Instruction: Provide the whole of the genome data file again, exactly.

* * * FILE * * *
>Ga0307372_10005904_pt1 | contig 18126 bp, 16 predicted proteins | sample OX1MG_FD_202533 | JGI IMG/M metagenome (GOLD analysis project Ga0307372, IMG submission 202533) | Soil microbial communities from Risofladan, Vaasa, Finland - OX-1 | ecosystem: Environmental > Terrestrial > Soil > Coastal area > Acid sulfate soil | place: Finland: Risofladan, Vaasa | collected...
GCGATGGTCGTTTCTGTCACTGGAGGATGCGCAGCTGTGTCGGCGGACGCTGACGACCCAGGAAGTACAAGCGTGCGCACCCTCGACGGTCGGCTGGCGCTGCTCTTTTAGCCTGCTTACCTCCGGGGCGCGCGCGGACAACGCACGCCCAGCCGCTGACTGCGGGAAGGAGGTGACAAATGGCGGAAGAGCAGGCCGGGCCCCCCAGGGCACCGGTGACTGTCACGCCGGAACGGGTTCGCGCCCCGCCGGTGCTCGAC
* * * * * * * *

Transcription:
>Ga0307372_10005904_pt1 | contig 18126 bp, 16 predicted proteins | sample OX1MG_FD_202533 | JGI IMG/M metagenome (GOLD analysis project Ga0307372, IMG submission 202533) | Soil microbial communities from Risofladan, Vaasa, Finland - OX-1 | ecosystem: Environmental > Terrestrial > Soil > Coastal area > Acid sulfate soil | place: Finland: Risofladan, Vaasa | collected...
GCGATGGTCGTTTCTGTCACTGGAGGATGCGCAGCTGTGTCGGCGGACGCTGACGACCCAGGAAGTACAAGCGTGCGCACCCTCGACGGTCGGCTGGCGCTGCTCTTTTAGCCTGCTTACCTCCGGGGCGCGCGCGGACAACGCACGCCCAGCCGCTGACTGCGGGAAGGAGGTGACAAATGGCGGAAGAGCAGGCCGGGCCCCCCAGGGCACCGGTGACTGTCACGCCGGAACGGGTTCGCGCCCCGCCGGTGCTCGAC